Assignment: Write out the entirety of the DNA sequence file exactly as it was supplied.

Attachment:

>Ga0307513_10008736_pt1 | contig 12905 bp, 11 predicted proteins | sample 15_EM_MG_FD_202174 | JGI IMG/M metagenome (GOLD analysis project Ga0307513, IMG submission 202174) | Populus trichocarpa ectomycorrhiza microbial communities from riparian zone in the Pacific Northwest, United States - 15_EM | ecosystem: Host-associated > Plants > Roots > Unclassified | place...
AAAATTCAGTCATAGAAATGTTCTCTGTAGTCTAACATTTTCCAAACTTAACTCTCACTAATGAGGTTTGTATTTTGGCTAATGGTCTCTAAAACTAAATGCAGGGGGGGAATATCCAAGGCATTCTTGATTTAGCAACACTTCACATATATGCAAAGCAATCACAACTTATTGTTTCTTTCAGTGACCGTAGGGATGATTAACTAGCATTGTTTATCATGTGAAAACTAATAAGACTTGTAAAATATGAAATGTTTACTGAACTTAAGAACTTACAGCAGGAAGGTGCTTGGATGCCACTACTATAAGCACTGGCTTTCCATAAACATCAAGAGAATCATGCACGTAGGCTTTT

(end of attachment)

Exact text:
>Ga0307513_10008736_pt1 | contig 12905 bp, 11 predicted proteins | sample 15_EM_MG_FD_202174 | JGI IMG/M metagenome (GOLD analysis project Ga0307513, IMG submission 202174) | Populus trichocarpa ectomycorrhiza microbial communities from riparian zone in the Pacific Northwest, United States - 15_EM | ecosystem: Host-associated > Plants > Roots > Unclassified | place...
AAAATTCAGTCATAGAAATGTTCTCTGTAGTCTAACATTTTCCAAACTTAACTCTCACTAATGAGGTTTGTATTTTGGCTAATGGTCTCTAAAACTAAATGCAGGGGGGGAATATCCAAGGCATTCTTGATTTAGCAACACTTCACATATATGCAAAGCAATCACAACTTATTGTTTCTTTCAGTGACCGTAGGGATGATTAACTAGCATTGTTTATCATGTGAAAACTAATAAGACTTGTAAAATATGAAATGTTTACTGAACTTAAGAACTTACAGCAGGAAGGTGCTTGGATGCCACTACTATAAGCACTGGCTTTCCATAAACATCAAGAGAATCATGCACGTAGGCTTTT